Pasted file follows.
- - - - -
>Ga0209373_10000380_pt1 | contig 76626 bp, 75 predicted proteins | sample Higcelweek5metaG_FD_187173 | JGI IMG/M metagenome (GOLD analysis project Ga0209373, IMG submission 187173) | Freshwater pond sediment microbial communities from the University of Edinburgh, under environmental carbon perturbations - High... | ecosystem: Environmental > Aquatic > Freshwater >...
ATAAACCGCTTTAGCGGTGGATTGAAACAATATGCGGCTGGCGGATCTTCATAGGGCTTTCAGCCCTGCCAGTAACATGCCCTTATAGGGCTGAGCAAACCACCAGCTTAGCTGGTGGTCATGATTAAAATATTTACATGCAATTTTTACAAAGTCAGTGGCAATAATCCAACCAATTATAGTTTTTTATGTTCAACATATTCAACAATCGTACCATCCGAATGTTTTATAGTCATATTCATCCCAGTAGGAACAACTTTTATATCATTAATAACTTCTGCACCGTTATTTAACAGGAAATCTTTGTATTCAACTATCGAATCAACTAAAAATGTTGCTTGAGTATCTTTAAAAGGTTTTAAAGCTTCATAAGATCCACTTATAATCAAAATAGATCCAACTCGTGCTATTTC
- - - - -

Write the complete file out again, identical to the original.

>Ga0209373_10000380_pt1 | contig 76626 bp, 75 predicted proteins | sample Higcelweek5metaG_FD_187173 | JGI IMG/M metagenome (GOLD analysis project Ga0209373, IMG submission 187173) | Freshwater pond sediment microbial communities from the University of Edinburgh, under environmental carbon perturbations - High... | ecosystem: Environmental > Aquatic > Freshwater >...
ATAAACCGCTTTAGCGGTGGATTGAAACAATATGCGGCTGGCGGATCTTCATAGGGCTTTCAGCCCTGCCAGTAACATGCCCTTATAGGGCTGAGCAAACCACCAGCTTAGCTGGTGGTCATGATTAAAATATTTACATGCAATTTTTACAAAGTCAGTGGCAATAATCCAACCAATTATAGTTTTTTATGTTCAACATATTCAACAATCGTACCATCCGAATGTTTTATAGTCATATTCATCCCAGTAGGAACAACTTTTATATCATTAATAACTTCTGCACCGTTATTTAACAGGAAATCTTTGTATTCAACTATCGAATCAACTAAAAATGTTGCTTGAGTATCTTTAAAAGGTTTTAAAGCTTCATAAGATCCACTTATAATCAAAATAGATCCAACTCGTGCTATTTC